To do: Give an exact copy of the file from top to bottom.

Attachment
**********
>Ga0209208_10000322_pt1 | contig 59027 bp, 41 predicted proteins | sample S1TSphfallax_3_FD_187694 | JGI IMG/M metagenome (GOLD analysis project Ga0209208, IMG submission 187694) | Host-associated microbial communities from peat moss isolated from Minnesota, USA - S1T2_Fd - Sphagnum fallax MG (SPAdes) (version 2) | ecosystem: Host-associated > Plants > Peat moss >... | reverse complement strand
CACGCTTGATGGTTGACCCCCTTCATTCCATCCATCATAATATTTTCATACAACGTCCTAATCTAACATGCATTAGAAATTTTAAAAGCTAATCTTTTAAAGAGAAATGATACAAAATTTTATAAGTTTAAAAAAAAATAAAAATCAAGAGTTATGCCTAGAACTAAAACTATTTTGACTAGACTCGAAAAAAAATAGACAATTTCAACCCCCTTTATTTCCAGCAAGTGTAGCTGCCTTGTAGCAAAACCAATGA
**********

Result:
>Ga0209208_10000322_pt1 | contig 59027 bp, 41 predicted proteins | sample S1TSphfallax_3_FD_187694 | JGI IMG/M metagenome (GOLD analysis project Ga0209208, IMG submission 187694) | Host-associated microbial communities from peat moss isolated from Minnesota, USA - S1T2_Fd - Sphagnum fallax MG (SPAdes) (version 2) | ecosystem: Host-associated > Plants > Peat moss >... | reverse complement strand
CACGCTTGATGGTTGACCCCCTTCATTCCATCCATCATAATATTTTCATACAACGTCCTAATCTAACATGCATTAGAAATTTTAAAAGCTAATCTTTTAAAGAGAAATGATACAAAATTTTATAAGTTTAAAAAAAAATAAAAATCAAGAGTTATGCCTAGAACTAAAACTATTTTGACTAGACTCGAAAAAAAATAGACAATTTCAACCCCCTTTATTTCCAGCAAGTGTAGCTGCCTTGTAGCAAAACCAATGA